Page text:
Potassium is considered a major mineral, as well as an electrolyte. Tight control of potassium concentration both inside and outside the cells is required to maintain homeostasis. Potassium plays a vital role in maintaining fluid and electrolyte balance, transmission of nerve impulses, heart function and contraction of both skeletal and smooth muscle. Potassium is a nutrient of concern, as recent research has shown that the average dietary potassium intake for U.S. adults is below the recommended amounts.
Adequate Intake for Potassium
Potassium recommendations are defined in the Dietary Reference Intakes, DRIs. The DRIs are a set of nutrient reference values that are used to plan and assess the dietary intakes of healthy people. The DRIs include Recommended Dietary Allowances, RDA; Estimated Average Requirement, EAR; Adequate Intakes, AI; and Tolerable Upper Intake Levels, UL.
When sufficient scientific evidence is lacking to determine an EAR, an RDA cannot be established, as is the case with potassium. Instead, an AI has been established by the Food and Nutrition Board of the Institute of Medicine. The AI represents an average daily amount of a nutrient assumed to supply nutritional adequacy in a population of healthy individuals. For healthy adults, the AI for potassium is set at 4,700 mg/day, as intakes at this level have been found to reduce salt sensitivity in susceptible populations, lower blood pressure and decrease risk of developing kidney stones. Children and women who are breastfeeding have different recommendations for potassium. If you have been advised to limit your potassium intake by your physician, this AI does not apply to you either.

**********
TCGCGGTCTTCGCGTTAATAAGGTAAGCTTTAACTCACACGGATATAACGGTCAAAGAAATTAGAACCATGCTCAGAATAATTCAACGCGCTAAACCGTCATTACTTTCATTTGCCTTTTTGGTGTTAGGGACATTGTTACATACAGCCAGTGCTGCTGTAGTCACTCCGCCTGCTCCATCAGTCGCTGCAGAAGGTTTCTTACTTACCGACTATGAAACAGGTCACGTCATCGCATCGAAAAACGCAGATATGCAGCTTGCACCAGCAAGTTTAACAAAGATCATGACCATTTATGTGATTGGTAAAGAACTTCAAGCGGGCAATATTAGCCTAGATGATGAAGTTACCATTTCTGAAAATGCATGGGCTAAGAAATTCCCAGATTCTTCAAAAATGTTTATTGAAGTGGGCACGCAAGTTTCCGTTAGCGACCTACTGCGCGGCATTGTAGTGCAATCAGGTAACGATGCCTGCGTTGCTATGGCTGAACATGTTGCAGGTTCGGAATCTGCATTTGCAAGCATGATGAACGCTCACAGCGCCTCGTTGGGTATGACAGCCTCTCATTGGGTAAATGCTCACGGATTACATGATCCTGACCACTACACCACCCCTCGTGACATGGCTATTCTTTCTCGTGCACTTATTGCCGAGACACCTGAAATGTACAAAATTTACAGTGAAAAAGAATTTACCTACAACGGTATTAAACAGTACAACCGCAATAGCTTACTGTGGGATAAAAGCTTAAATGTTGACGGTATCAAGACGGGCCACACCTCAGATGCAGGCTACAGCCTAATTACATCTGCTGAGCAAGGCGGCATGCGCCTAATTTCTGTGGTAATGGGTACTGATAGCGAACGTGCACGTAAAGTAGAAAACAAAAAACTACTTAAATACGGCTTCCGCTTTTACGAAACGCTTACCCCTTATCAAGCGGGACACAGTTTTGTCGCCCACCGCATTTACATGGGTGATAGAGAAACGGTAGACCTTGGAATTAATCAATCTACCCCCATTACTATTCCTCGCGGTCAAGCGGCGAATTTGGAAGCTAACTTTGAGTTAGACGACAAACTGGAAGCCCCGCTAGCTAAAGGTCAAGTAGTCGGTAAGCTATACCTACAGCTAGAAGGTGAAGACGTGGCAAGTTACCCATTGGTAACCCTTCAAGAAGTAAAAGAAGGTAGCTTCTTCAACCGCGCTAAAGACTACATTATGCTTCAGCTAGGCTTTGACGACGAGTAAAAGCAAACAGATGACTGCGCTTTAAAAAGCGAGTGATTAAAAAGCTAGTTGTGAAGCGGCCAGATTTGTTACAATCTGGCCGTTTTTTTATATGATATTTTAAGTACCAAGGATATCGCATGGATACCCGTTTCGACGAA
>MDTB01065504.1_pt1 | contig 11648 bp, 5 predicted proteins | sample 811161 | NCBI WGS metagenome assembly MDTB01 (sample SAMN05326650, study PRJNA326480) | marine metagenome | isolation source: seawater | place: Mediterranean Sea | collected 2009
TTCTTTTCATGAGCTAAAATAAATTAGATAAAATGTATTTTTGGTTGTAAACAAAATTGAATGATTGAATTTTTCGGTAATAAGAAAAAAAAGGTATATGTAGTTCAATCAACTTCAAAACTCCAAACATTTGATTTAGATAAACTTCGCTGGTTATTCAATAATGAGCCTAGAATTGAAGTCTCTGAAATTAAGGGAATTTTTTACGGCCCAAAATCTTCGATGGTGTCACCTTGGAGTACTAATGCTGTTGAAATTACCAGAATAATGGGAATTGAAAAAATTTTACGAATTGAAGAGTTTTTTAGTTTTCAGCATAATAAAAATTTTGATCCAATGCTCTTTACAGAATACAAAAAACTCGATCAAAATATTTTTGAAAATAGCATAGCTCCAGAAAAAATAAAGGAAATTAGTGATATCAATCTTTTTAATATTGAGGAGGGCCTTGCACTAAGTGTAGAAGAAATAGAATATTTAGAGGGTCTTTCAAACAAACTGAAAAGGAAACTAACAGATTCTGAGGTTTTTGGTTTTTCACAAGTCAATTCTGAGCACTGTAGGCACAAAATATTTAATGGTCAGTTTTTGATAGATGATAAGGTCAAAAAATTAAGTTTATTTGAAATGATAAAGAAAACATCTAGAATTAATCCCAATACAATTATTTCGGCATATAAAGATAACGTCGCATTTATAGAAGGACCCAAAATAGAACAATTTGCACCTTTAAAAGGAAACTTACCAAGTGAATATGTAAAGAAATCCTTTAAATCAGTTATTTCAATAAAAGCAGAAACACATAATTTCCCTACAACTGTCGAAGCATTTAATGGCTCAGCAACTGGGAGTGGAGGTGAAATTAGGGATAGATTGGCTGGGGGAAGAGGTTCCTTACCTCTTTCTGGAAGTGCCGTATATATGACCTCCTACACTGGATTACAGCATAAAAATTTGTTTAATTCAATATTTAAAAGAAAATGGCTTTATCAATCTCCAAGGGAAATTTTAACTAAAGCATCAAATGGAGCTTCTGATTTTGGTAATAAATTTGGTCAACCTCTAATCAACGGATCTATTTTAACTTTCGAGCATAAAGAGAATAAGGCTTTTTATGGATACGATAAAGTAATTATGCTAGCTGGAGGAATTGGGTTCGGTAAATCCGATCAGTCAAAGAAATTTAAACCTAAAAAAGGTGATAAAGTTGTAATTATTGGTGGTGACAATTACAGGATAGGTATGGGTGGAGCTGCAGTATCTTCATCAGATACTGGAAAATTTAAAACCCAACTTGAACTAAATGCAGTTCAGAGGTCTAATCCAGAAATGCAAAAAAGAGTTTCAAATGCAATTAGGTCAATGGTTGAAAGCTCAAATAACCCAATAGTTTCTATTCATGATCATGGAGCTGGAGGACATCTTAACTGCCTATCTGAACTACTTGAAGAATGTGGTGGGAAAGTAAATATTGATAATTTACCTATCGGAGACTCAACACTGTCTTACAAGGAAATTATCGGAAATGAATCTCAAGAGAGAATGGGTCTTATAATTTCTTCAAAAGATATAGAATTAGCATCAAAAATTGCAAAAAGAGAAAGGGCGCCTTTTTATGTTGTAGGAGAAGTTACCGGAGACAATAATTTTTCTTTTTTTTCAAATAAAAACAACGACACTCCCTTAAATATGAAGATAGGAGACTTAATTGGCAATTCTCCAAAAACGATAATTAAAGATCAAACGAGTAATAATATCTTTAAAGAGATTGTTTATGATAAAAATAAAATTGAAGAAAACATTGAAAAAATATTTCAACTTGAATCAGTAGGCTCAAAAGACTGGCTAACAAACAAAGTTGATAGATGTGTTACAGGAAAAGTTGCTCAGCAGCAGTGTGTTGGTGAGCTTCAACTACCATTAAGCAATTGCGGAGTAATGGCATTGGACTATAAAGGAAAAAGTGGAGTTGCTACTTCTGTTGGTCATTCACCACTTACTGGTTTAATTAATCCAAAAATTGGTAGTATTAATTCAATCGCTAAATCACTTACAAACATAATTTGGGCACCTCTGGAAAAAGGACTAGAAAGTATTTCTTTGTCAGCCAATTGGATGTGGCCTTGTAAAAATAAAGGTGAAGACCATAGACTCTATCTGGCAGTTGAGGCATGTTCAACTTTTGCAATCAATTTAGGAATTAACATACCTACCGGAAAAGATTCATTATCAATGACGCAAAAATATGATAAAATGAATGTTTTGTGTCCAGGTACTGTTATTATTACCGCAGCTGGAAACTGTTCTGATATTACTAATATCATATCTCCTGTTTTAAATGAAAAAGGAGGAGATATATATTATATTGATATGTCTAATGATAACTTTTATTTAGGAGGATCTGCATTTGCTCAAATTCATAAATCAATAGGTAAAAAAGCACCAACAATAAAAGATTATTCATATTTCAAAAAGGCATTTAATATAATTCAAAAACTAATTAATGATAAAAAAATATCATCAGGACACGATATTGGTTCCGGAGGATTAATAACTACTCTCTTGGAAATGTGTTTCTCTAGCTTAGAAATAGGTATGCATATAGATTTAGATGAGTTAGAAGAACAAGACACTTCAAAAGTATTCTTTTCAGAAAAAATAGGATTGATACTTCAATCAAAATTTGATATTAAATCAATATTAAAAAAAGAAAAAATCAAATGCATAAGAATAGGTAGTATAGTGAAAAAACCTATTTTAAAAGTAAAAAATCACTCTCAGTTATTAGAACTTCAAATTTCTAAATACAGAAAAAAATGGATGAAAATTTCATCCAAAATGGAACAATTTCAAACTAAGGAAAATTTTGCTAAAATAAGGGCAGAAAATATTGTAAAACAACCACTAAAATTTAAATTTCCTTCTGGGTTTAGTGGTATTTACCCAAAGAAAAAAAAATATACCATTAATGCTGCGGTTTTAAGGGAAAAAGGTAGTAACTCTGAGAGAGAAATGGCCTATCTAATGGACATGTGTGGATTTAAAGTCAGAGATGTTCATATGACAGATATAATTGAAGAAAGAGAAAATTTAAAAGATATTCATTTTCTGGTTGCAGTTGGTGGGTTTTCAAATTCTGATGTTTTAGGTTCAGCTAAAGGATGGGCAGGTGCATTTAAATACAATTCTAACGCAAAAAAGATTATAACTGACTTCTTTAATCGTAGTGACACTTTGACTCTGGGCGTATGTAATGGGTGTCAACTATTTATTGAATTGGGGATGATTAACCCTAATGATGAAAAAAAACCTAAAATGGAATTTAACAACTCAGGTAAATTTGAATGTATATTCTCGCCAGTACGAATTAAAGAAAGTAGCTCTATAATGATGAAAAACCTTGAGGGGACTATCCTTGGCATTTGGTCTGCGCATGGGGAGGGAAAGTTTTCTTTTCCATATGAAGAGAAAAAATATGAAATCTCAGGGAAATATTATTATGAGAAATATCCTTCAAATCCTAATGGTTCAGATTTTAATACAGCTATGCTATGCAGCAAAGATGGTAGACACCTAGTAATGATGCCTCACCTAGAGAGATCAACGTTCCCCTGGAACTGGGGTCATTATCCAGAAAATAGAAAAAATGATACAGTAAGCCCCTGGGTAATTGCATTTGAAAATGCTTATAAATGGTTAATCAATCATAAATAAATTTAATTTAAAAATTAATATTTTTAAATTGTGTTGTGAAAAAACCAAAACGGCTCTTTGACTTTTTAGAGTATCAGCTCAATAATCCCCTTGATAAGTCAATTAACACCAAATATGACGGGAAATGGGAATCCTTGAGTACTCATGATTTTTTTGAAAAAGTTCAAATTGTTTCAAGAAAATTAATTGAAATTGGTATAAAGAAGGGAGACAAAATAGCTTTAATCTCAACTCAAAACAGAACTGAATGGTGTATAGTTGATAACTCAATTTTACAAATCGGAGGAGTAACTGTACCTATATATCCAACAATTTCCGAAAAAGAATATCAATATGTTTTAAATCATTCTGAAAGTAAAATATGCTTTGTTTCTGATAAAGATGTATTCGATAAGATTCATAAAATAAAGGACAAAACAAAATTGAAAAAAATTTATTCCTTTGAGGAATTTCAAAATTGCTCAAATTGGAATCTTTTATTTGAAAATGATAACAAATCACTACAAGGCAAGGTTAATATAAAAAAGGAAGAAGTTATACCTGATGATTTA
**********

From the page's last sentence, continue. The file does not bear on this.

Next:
Consuming a diet rich in fresh fruits and vegetables should allow you to meet the AI for potassium. Potassium-rich fruits and vegetables include baked potatoes with skin, bananas, prunes and prune juice, cooked spinach, raisins, tomatoes and acorn squash. Other high potassium foods include molasses, sunflower seeds, yogurt, clams and almonds. Pre-packaged and processed foods should be limited as they generally are not good sources of potassium. Typically, highly processed foods are higher in sodium and lower in potassium and therefore may increase disease risk.
Importance of Potassium in Disease Prevention
An AI of 4,700 mg/day for adults has been established to encourage a diet rich in potassium, as higher intakes of potassium have been found to be associated with increased bone density, lower blood pressure and decreased risk of stroke and symptomatic kidney stones. Low potassium diets appear to play a role in the development of high blood pressure, as well.
Potassium Toxicity and Supplement Usage
Potassium toxicity, or elevated blood potassium concentration, is known as hyperkalemia. When intake of potassium exceeds the kidneys' ability to eliminate it, toxicity can occur. No UL for potassium intake has been established, since potassium toxicity doesn't typically occur from dietary intake. However, use of potassium supplements poses a potential risk for toxicity. Toxicity symptoms include diarrhea and stomach irritation at low doses, and tingling of the hands and feet, muscle weakness and cardiac arrhythmia at higher doses.
Dietary potassium supplements are typically not needed; a balanced diet, rich in fruits and vegetables, should provide all your necessary potassium. However, if you are considering supplementation, speak with your physician before beginning the usage of potassium supplements.
- University of Maryland Medical Center: Potassium; 2009
- Oregon State University, Linus Pauling Institute: Potassium
- "Understanding Nutrition"; Ellie Whitney and Sharon Rady Rolfes; 2011
- USDA: Dietary Guidelines for Americans 2005, Appendix B. Food Sources of Selected Nutrients